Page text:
Saturday, March 20, 2010

A Selection of Post-Tithe Quotes: Spurgeon and Tithing



Charles Haddon Spurgeon (1834–1892)

Charles Spurgeon is one of the most confusing preachers when trying to decipher his beliefs on tithing. Some quotes seem to lead to the conclusion that he believed it was required for Christians. The following quotes are those that cast doubt on that conclusion.


“It is also noteworthy that, with regard to Christian liberality, there are no rules laid down in the Word of God. I remember hearing somebody say, ‘I should like to know exactly what I ought to give.’ Yes, dear Friend, no doubt you would; but you are not under a system similar to that by which the Jews were obliged to pay tithes to the priests. If there were any such rule laid down in the gospel, it would destroy the beauty of spontaneous giving, and take away all the bloom from the fruit of your liberality!”

Charles H. Spurgeon, Metropolitan Tabernacle Pulpit, 68 vols. (Pasadena, TX: Pilgrim, 1974), 47:97.


“I have read some amazing statements upon the divine right of tithes. It seems to be established in the minds of some that if God gave the tithes to Levi he must, therefore, have given them to Episcopalian ministers: an inference which I fail to see! I should just as soon draw the inference that he had given them to Baptist ministers; certainly it would be no more illogical. The idea of our being priests, or Levites, in order to get compulsory tithes, would be too abhorrent to be entertained for a moment!”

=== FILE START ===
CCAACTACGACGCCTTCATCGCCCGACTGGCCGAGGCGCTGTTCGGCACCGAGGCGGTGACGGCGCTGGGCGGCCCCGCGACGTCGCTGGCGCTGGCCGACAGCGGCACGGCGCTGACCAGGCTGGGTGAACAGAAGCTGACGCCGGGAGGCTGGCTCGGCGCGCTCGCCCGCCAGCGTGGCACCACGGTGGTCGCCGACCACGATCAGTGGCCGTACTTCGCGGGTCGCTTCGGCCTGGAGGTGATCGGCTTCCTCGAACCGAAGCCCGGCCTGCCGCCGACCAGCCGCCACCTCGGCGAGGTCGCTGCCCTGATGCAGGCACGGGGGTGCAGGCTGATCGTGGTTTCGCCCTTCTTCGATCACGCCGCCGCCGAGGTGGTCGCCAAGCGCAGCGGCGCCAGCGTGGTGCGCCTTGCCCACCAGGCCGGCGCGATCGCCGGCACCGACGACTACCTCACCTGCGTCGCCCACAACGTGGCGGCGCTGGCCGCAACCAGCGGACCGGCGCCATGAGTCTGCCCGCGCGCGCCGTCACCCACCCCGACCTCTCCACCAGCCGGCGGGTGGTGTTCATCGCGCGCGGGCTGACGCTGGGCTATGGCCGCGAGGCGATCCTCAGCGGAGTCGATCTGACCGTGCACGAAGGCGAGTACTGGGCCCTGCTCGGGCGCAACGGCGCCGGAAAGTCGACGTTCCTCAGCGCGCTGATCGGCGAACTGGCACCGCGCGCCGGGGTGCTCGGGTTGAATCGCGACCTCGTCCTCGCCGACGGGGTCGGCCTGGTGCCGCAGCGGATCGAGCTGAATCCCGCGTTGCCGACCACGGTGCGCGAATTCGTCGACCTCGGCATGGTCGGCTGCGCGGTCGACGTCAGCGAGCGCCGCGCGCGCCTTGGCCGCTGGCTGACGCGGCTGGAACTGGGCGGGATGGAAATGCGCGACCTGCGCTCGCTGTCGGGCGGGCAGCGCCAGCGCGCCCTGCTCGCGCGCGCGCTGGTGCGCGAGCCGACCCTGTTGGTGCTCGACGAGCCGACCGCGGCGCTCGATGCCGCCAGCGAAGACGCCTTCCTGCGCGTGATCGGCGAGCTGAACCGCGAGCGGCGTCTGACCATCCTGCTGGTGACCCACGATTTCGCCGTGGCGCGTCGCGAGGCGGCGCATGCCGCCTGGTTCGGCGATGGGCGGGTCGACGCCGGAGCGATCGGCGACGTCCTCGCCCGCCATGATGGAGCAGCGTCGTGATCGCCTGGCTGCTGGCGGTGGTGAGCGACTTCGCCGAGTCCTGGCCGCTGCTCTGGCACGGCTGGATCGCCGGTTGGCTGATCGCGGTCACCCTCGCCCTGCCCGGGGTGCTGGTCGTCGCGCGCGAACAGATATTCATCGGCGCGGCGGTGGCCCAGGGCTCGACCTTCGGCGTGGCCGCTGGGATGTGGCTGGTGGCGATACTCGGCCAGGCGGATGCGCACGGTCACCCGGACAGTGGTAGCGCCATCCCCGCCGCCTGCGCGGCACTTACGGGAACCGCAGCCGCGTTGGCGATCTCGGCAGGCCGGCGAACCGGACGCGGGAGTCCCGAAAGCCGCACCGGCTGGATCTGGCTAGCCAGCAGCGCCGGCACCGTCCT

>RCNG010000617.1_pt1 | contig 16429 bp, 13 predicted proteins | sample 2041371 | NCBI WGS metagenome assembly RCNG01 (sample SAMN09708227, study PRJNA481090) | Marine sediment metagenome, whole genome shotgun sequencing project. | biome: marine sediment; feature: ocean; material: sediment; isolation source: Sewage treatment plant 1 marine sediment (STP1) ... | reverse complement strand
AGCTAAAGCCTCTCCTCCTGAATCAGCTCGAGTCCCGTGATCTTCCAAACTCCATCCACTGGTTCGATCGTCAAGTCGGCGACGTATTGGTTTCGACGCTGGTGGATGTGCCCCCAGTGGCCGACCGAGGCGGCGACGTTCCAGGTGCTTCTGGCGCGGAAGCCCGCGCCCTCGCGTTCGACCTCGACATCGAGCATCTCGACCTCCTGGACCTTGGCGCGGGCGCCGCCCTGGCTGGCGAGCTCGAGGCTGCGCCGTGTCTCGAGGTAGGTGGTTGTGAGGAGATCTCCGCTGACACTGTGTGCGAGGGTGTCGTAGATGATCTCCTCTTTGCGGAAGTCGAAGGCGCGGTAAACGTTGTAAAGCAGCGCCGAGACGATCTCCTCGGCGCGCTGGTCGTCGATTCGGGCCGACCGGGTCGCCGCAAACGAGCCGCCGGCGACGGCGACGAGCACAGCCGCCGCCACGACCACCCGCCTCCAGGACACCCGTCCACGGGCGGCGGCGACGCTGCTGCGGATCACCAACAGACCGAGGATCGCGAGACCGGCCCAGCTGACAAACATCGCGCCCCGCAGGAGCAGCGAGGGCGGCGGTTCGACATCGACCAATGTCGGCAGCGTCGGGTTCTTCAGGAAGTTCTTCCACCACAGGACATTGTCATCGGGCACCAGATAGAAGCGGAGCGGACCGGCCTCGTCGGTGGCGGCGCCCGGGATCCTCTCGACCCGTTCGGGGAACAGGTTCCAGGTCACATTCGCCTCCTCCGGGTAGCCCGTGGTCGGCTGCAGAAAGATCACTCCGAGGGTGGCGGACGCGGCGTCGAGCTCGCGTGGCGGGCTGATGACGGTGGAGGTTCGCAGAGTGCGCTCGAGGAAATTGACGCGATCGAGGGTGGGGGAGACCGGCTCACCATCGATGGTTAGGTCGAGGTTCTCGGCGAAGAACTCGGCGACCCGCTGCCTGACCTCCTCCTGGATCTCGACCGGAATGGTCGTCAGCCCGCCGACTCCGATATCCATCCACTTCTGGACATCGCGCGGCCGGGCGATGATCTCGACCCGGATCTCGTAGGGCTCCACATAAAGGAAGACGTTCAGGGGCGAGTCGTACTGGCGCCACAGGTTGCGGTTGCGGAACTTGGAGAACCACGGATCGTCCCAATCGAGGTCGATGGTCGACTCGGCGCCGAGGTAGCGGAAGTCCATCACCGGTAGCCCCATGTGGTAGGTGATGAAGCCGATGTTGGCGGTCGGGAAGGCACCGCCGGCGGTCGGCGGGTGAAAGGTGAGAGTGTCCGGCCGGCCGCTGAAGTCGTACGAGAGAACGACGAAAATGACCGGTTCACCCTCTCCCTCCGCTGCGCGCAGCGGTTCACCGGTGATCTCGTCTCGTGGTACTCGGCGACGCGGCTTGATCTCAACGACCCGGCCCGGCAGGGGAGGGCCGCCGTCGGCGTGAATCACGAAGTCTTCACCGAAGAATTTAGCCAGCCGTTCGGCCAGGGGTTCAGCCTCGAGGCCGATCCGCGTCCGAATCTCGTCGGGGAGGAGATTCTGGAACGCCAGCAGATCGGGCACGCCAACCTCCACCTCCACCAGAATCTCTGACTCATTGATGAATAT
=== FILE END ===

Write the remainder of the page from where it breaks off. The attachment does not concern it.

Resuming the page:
Charles H. Spurgeon, Metropolitan Tabernacle Pulpit, 68 vols. (Pasadena, TX: Pilgrim, 1974), 28:694.


“Much has been said about giving a tenth of one’s income to the Lord. Methinks that is a Christian duty which none should for a moment question. If it were a duty under the Jewish law, much more is it so, now under the Christian dispensation. But it is a great mistake to suppose that the Jew only gave a tenth. He gave very, very, very much more than that. The tenth was the payment which he must make, but after that came all the free-will offerings, all the various gifts at divers seasons of the year, so that, perhaps, he gave a third, much more near that, certainly, than a tenth!”

Charles H. Spurgeon, Metropolitan Tabernacle Pulpit, 68 vols. (Pasadena, TX: Pilgrim, 1974), 14:567–68.


Again, if one were to stop reading right there, then his view seems obvious. But he continued:


“I do not, however, like to lay down any rules for God’s people, for the Lord’s New Testament is not a great book of rules; it is not a book of the letter, for that killeth, but it is the book of the Spirit, which teacheth us rather the soul of liberality than the body of it, and instead of writing laws upon stones or paper, it writes laws upon the heart. Give, dear friends, as you have purposed in your heart, and give proportionately, as the Lord hath prospered you, and do not make your estimate of what you ought to give by what will appear respectable from you, or by what is expected from you by other people, but as in the sight of the Lord, as He loveth a cheerful giver; and as a cheerful giver is a proportionate giver, take care that you, like a good steward, keep just accounts towards the great King.”

Charles H. Spurgeon, Metropolitan Tabernacle Pulpit, 68 vols. (Pasadena, TX: Pilgrim, 1974), 14:568.

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